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Leigh Hiltion, Denton Estate Planning Lawyer
Top 12 Estate Planning Mistakes - #1 Failing to Address Healthcare Decisions
One of the more popular speeches that I give is on the Top 12 Estate Planning Mistakes—How to Detect and Avoid Them. In this series of articles, I am going to cover one mistake per newsletter.

The first mistake we will cover is failing to address healthcare decisions. The mistake is actually failing to address healthcare decisions before the need arises.

A lady came into my office and said, "My neighbor is in the hospital unconscious. We have lived next door to each other for 30 years and we are best friends. I went to the hospital and the doctors won't tell me what is happening with her. Her "no-good" son who she hasn't seen in over 15 years is now in town and that is who the doctors are allowing to make decisions for her. Is there a way for us to go to court and get me the right to make her medical decisions for her, because I know that is what she would want?"

Unfortunately, my answer had to be that there was nothing we could do now, because her neighbor didn't have the proper documents in place. Without those documents immediate family members are the ones who are allowed to make those decisions. Prior to becoming incapacitated, the neighbor could have signed documents allowing her friend to make medical decisions for her. If she didn't want her son to make decisions, she could have signed documents indicating that in no event would that son have the ability to make decisions for her.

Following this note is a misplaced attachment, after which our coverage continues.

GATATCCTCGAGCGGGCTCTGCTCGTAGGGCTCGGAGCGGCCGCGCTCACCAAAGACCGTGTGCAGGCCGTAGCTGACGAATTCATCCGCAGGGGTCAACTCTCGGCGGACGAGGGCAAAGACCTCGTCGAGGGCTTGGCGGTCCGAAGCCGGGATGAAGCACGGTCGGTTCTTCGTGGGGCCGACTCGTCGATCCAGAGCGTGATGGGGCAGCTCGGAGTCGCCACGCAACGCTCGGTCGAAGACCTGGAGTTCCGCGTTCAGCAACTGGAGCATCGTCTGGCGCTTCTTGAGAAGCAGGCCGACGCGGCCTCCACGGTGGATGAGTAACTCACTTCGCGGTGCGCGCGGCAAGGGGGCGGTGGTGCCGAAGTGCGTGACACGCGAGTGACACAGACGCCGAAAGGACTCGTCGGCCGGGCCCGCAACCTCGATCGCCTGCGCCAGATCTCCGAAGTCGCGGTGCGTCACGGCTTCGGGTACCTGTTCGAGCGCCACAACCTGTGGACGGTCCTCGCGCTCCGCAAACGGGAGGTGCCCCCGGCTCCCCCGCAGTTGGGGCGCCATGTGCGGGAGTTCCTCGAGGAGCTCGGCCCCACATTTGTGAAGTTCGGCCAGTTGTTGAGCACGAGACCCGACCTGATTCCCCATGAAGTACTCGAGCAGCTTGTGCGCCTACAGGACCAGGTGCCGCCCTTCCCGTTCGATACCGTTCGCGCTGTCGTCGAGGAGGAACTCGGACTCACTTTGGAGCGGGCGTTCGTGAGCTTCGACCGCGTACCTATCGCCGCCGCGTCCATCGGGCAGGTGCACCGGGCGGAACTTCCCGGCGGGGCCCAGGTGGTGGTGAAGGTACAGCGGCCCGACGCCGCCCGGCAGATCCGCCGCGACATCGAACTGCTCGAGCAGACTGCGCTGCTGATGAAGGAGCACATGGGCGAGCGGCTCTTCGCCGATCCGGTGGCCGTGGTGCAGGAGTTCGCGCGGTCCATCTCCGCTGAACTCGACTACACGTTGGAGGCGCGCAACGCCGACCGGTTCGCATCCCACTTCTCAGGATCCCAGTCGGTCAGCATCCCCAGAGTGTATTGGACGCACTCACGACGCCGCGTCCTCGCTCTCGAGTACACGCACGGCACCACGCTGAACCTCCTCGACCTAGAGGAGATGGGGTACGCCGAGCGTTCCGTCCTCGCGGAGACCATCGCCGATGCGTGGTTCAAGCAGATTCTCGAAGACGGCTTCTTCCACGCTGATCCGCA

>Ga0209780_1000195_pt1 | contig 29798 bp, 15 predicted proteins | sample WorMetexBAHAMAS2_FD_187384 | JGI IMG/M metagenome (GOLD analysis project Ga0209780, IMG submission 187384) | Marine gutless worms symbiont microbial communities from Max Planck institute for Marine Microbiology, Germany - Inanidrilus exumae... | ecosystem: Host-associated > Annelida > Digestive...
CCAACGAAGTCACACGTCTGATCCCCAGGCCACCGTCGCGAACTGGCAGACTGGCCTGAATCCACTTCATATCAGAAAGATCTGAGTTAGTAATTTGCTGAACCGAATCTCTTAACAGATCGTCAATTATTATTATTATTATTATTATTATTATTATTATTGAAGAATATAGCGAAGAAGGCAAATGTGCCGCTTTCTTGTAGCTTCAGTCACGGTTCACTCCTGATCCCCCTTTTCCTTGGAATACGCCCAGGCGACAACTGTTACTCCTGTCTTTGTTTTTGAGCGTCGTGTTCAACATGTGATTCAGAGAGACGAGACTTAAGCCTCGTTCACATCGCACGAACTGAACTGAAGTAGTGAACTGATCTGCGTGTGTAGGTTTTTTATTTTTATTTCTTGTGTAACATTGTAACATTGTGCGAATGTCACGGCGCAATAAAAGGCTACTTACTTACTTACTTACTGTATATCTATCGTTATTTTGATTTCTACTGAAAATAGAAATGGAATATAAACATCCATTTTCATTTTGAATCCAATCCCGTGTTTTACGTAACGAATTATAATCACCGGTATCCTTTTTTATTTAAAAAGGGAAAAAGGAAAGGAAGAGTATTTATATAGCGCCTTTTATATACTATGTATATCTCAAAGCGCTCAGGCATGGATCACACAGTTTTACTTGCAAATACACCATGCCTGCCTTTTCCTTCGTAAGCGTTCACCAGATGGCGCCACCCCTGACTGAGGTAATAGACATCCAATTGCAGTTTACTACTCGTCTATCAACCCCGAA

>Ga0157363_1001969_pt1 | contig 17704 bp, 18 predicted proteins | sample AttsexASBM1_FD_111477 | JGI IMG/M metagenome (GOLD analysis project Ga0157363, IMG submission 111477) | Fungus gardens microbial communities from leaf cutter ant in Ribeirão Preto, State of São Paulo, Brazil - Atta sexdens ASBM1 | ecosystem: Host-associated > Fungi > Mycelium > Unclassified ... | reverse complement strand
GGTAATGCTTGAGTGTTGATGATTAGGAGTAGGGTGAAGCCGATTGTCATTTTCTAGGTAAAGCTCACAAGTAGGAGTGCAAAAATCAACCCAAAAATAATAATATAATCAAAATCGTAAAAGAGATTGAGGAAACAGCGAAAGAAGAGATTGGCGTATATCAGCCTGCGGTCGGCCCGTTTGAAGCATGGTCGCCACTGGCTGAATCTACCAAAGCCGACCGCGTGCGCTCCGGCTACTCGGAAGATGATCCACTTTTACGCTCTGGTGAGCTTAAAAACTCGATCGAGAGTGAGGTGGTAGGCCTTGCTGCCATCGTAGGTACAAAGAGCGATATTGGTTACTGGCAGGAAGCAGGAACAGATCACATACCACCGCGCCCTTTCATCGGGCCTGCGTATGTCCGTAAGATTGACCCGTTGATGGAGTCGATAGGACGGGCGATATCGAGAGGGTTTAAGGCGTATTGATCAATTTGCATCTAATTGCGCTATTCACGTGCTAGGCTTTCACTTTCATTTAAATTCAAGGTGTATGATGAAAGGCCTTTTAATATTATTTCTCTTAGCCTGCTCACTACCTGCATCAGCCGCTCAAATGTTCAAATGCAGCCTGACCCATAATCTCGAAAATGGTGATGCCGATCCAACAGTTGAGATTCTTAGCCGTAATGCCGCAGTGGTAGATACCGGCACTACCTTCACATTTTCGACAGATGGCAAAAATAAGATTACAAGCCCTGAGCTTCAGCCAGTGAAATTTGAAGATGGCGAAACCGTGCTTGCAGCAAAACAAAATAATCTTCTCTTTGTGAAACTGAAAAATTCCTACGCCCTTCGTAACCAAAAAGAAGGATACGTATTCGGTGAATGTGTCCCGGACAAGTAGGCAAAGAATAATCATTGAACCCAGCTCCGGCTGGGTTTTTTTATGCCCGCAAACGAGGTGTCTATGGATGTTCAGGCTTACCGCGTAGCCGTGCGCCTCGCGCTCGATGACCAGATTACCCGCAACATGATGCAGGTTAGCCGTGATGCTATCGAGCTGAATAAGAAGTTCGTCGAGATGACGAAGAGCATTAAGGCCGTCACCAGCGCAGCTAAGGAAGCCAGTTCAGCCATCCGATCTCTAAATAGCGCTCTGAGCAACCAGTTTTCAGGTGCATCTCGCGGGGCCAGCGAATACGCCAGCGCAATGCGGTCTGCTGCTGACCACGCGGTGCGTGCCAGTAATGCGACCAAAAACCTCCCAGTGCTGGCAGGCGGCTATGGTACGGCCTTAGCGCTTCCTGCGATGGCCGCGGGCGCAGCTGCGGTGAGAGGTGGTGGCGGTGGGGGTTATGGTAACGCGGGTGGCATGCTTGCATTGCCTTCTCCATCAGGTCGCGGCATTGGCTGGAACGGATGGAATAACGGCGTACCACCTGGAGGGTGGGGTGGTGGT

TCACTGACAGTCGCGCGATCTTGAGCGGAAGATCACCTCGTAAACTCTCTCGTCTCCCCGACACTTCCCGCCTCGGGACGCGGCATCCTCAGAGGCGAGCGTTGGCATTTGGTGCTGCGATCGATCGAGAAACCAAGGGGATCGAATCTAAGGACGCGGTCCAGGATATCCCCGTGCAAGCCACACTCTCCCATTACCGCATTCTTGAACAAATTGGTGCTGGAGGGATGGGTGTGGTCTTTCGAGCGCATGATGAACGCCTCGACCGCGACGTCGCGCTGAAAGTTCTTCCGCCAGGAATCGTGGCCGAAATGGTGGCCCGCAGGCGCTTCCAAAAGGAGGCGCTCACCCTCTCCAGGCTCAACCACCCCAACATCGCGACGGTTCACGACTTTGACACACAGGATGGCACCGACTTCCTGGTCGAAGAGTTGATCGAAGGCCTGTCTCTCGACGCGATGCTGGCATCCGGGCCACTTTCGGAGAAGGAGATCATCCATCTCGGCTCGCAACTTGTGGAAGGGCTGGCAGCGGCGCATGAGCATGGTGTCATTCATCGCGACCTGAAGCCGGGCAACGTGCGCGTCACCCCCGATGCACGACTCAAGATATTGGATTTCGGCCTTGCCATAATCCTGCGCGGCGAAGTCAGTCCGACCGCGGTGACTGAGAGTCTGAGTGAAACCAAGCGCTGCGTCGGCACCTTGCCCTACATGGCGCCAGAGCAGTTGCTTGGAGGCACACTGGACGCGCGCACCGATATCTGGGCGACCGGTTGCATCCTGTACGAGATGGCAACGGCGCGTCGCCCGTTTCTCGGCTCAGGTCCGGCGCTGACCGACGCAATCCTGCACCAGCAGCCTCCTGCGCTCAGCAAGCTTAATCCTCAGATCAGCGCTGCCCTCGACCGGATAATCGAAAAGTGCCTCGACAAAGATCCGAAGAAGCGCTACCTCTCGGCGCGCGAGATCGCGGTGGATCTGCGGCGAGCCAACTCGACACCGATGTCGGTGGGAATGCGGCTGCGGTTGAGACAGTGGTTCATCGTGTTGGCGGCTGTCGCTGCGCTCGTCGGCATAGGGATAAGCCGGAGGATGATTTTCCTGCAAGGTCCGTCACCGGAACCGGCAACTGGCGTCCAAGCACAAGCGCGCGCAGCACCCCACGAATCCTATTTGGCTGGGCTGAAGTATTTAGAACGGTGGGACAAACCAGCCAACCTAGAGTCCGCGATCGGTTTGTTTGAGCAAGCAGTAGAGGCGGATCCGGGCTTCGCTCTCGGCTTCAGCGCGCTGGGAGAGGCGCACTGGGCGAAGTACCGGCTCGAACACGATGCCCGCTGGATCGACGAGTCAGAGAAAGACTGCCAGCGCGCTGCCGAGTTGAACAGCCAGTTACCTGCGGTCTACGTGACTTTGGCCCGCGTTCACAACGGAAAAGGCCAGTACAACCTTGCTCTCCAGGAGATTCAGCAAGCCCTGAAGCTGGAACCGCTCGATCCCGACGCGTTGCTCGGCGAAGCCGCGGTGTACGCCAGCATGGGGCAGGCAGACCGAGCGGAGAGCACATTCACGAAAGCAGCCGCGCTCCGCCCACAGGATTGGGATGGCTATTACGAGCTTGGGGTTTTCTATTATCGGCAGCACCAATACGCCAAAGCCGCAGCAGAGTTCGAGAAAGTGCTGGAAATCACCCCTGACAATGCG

Read more about avoiding this mistake on her blog.

Seven Steps to Take After Losing a Loved One

After we lose a loved one in the family, the last thing we want to worry about is taking care of his or her estate. As harsh as it seems, if you are the estate's administrator, you really must start handling your loved one's estate as soon as possible. Estate distribution is laden with paperwork as well as very strict deadlines, and if any mistakes are made or steps are missed, it can cause financial difficulties and delays for everyone involved. Before you attempt to sort out what needs to be done first, here are seven steps you should take—in order—to get your estate administration on the right foot from the get go and avoid costly mistakes.

Take an Inventory of Decedent's Property and Important Documents

It's definitely hard to remember all of the decedent's property, even if the decedent was your spouse and you share it! It's even harder to try to think of all the possible important documents the decedent had, especially if you are still in mourning. The following are two checklists, one for property and one for documents, that you can use to help jog your memory and ensure that you do not forget anything important and required for the administration process.

To see all of the seven steps you should take after losing a loved one, please visit our blog.

Thank you for the referrals!
  • Andy Tuttle
  • Mike Gregory
  • Sean Kelleher
  • Yvonne Bennett
  • Glenda McCormick
  • Carol Larkin
  • Virginia McDaniel
  • Larry Schneider
  • Ray Croff
  • Sonja Rogers
  • Steve Martinez
  • Buck & Judy Powell
  • Carl Deaton
  • Barbara Nance
  • Jody Massey
  • Pam Rainey
  • Geri Sams
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You are receiving this email because you are a client or associate of Leigh Hilton. This information has been provided for informational purposes only. It does not constitute legal advice. The receipt of this information does not establish an attorney client privilege. Proper legal advice can only be given upon consideration of all the relevant facts and the law. Therefore, you should not act upon any information contained herein without seeking appropriate legal counsel.
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